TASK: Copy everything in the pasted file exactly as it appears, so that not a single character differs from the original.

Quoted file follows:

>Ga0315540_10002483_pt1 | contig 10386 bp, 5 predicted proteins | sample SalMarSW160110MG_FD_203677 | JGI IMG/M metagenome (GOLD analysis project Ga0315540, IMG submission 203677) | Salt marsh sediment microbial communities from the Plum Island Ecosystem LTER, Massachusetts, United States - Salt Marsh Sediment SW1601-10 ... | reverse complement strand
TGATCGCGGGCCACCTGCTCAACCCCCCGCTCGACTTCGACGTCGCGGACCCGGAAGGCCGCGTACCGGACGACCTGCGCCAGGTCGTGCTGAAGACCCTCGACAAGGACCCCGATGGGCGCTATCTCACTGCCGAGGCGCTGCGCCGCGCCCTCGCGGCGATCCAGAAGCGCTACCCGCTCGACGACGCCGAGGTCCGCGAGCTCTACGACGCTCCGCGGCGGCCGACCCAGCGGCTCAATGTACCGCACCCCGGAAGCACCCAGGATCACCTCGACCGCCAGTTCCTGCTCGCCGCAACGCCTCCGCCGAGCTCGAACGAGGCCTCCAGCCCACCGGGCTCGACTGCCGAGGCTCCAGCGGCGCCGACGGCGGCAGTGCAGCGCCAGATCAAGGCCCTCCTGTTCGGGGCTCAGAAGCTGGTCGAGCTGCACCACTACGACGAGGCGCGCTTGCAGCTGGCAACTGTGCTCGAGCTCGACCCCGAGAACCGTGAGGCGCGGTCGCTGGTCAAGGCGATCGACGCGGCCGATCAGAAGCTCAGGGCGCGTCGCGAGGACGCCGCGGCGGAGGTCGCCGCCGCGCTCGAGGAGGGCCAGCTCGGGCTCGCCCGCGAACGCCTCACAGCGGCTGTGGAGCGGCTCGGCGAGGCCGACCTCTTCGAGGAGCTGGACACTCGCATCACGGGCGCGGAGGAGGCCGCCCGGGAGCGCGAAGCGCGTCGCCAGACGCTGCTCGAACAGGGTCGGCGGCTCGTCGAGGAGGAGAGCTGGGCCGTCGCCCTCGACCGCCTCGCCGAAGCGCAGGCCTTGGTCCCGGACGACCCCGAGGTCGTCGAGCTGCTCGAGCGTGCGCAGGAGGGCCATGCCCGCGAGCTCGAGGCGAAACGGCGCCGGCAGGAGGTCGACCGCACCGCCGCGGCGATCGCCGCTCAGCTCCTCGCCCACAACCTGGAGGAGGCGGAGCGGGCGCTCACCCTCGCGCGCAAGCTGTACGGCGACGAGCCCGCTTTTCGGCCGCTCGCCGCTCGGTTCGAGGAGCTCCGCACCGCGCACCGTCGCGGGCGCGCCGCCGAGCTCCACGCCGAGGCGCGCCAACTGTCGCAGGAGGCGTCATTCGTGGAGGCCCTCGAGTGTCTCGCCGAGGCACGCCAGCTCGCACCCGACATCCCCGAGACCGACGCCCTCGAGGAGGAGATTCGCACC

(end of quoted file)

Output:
>Ga0315540_10002483_pt1 | contig 10386 bp, 5 predicted proteins | sample SalMarSW160110MG_FD_203677 | JGI IMG/M metagenome (GOLD analysis project Ga0315540, IMG submission 203677) | Salt marsh sediment microbial communities from the Plum Island Ecosystem LTER, Massachusetts, United States - Salt Marsh Sediment SW1601-10 ... | reverse complement strand
TGATCGCGGGCCACCTGCTCAACCCCCCGCTCGACTTCGACGTCGCGGACCCGGAAGGCCGCGTACCGGACGACCTGCGCCAGGTCGTGCTGAAGACCCTCGACAAGGACCCCGATGGGCGCTATCTCACTGCCGAGGCGCTGCGCCGCGCCCTCGCGGCGATCCAGAAGCGCTACCCGCTCGACGACGCCGAGGTCCGCGAGCTCTACGACGCTCCGCGGCGGCCGACCCAGCGGCTCAATGTACCGCACCCCGGAAGCACCCAGGATCACCTCGACCGCCAGTTCCTGCTCGCCGCAACGCCTCCGCCGAGCTCGAACGAGGCCTCCAGCCCACCGGGCTCGACTGCCGAGGCTCCAGCGGCGCCGACGGCGGCAGTGCAGCGCCAGATCAAGGCCCTCCTGTTCGGGGCTCAGAAGCTGGTCGAGCTGCACCACTACGACGAGGCGCGCTTGCAGCTGGCAACTGTGCTCGAGCTCGACCCCGAGAACCGTGAGGCGCGGTCGCTGGTCAAGGCGATCGACGCGGCCGATCAGAAGCTCAGGGCGCGTCGCGAGGACGCCGCGGCGGAGGTCGCCGCCGCGCTCGAGGAGGGCCAGCTCGGGCTCGCCCGCGAACGCCTCACAGCGGCTGTGGAGCGGCTCGGCGAGGCCGACCTCTTCGAGGAGCTGGACACTCGCATCACGGGCGCGGAGGAGGCCGCCCGGGAGCGCGAAGCGCGTCGCCAGACGCTGCTCGAACAGGGTCGGCGGCTCGTCGAGGAGGAGAGCTGGGCCGTCGCCCTCGACCGCCTCGCCGAAGCGCAGGCCTTGGTCCCGGACGACCCCGAGGTCGTCGAGCTGCTCGAGCGTGCGCAGGAGGGCCATGCCCGCGAGCTCGAGGCGAAACGGCGCCGGCAGGAGGTCGACCGCACCGCCGCGGCGATCGCCGCTCAGCTCCTCGCCCACAACCTGGAGGAGGCGGAGCGGGCGCTCACCCTCGCGCGCAAGCTGTACGGCGACGAGCCCGCTTTTCGGCCGCTCGCCGCTCGGTTCGAGGAGCTCCGCACCGCGCACCGTCGCGGGCGCGCCGCCGAGCTCCACGCCGAGGCGCGCCAACTGTCGCAGGAGGCGTCATTCGTGGAGGCCCTCGAGTGTCTCGCCGAGGCACGCCAGCTCGCACCCGACATCCCCGAGACCGACGCCCTCGAGGAGGAGATTCGCACC